For some Maori the first new moon after the rise of Matariki signalled the start of the New Year celebrations. The moon (Marama) is central to activities of harvesting kai on the land and at sea. It is the start for all things new and a time for the provision of kai.
Brave - Sheldon O’Dwyer
Hui ai ngā tāngata i mua i te wā o Matariki ki te kai tahi, ki te whakahaere tikanga, ki te whakangahau, ki te manaaki tangata, ki te wānanga hoki.
Matariki was a time when people would gather to share kai, rituals, entertainment, hospitality and learnings.
I kaha ngā whakanui i a Matariki i mua i te taenga mai o te Pākehā ki Aoteaora, ā, i hāpaitia tonutia aua tikanga tae noa atu ki ngā tau o te rautau 1900. Nāwai rā, ka memeha haere, ā, i kitea te whakanui whakamutunga i ngā tau o te tekau tau 1940.
Matariki celebrations were popular before the arrival of Europeans in New Zealand, and they continued into the 1900s. Gradually they dwindled, with one of the last traditional festivals recorded in the 1940s.
Nō te tīmatanga o te rautau 21 ka whakaorahia mai ngā whakanui i a Matariki, ā, ināianei he wā nui o te tau tēnei e whakautehia ai, e whakanuitia ai hoki te whenua ahurei e noho nei tātou, ā, ka mahi tahi, ka tupu tahi hoki tātou.
At the beginning of the 21st century Matariki celebrations were revived and have become a special time of the year to respect the land we live on, celebrate the unique place we live in and continue to share and grow with each other.
Compassion and Strength - Lee Kolio
Ngā whetū o Matariki
Ko Matariki te ingoa Māori o Pleiades, he huihuinga whetū kei te kāhui o Taurus. I ahu mai te ingoa o Pleiades, arā te ingoa Kariki mō te kāhui whetū, i te pūrākau Kariki mō ngā tamāhine tokowhitu a Atlas rāua ko Pleone.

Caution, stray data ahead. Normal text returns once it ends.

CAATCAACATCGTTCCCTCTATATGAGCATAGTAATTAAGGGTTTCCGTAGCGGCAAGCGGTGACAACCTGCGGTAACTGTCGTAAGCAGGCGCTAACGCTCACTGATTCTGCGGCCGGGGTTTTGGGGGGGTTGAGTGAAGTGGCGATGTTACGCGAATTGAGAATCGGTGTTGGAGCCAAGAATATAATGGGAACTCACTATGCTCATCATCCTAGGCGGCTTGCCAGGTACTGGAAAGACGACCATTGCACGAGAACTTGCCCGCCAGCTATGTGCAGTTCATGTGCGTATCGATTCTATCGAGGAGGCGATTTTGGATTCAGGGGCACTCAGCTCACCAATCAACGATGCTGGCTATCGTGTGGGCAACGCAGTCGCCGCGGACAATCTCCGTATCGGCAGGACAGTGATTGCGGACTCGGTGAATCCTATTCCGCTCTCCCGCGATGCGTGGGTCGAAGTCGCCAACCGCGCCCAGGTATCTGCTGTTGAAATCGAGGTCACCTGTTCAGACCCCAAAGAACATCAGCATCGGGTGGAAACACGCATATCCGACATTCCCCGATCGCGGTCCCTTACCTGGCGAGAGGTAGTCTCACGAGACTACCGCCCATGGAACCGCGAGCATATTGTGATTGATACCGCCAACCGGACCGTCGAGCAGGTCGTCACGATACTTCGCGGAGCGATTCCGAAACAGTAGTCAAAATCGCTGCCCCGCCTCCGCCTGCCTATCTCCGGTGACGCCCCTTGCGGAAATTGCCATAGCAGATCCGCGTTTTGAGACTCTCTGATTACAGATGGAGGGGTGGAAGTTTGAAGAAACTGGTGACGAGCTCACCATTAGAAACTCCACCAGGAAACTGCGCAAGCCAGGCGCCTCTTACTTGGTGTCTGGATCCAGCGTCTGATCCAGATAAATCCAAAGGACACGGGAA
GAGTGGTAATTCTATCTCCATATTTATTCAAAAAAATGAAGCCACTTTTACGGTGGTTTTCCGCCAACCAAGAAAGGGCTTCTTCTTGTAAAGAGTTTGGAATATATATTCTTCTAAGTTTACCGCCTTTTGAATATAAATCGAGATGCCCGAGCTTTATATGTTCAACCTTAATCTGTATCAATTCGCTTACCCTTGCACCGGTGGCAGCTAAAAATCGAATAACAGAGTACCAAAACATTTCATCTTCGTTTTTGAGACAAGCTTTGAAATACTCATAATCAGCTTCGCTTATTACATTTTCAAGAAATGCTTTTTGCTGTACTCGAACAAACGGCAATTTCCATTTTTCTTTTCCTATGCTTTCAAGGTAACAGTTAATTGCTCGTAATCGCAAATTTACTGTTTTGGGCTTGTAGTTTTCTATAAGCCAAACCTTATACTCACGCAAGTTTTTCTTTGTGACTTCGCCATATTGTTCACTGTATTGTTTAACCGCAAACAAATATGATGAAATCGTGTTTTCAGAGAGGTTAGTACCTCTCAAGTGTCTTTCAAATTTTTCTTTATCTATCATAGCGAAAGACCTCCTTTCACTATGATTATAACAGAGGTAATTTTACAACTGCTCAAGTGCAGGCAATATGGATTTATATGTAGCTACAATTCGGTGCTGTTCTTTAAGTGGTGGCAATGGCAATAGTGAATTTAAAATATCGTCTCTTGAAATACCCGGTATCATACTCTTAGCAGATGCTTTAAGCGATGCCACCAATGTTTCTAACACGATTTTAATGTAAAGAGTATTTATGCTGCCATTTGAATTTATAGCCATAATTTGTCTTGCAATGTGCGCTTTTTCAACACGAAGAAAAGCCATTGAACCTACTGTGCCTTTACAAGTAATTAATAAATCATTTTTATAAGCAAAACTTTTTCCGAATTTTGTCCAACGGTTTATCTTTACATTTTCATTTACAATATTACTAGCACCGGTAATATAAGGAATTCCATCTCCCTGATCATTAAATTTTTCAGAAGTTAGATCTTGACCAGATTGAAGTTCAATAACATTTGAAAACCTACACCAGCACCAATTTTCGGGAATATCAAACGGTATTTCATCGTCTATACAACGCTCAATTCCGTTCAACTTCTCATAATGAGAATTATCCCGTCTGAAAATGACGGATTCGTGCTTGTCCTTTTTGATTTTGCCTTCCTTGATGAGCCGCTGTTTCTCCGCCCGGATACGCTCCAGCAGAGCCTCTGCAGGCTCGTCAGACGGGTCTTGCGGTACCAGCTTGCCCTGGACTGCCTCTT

Matariki is the Maori name for the Pleiades, a star cluster in the constellation Taurus. Pleiades, the Greek name for the cluster, comes from seven sisters of Greek legend, the daughters of Atlas and Pleone.
He āhua rite tēnei ki ngā pūrākau a te Māori me ngā iwi o Te Moana-a-Kiwa e mea ana he whaea a Matariki e karapotia ana e āna tamāhine tokoono.
E mihia ana tēnei kāhui whetū, huri i te ao, e āhei ana te kite atu i ngā kokonga katoa o te ao. I Kirihi, e anga tautika atu ana ētehi temepara nunui ki a Matariki, pēnei i a Stonehenge i Ingarangi.
This is reminiscent of the Maori and Pacific stories that say Matariki is a mother surrounded by her six daughters.
The galactic cluster is internationally recognised as it can be viewed from anywhere in the world. In Greece, several major temples face straight towards Matariki, as does Stonehenge in England.
E mōhiotia nuitia ana te kāhui whetū, huri i te ao, he tohu i te tau hou Māori, he tohu hei ārahi i ngā whakaterenga i runga i te moana, he tohu hoki i ngā whakanui ā-tau i ētehi whenua huhua.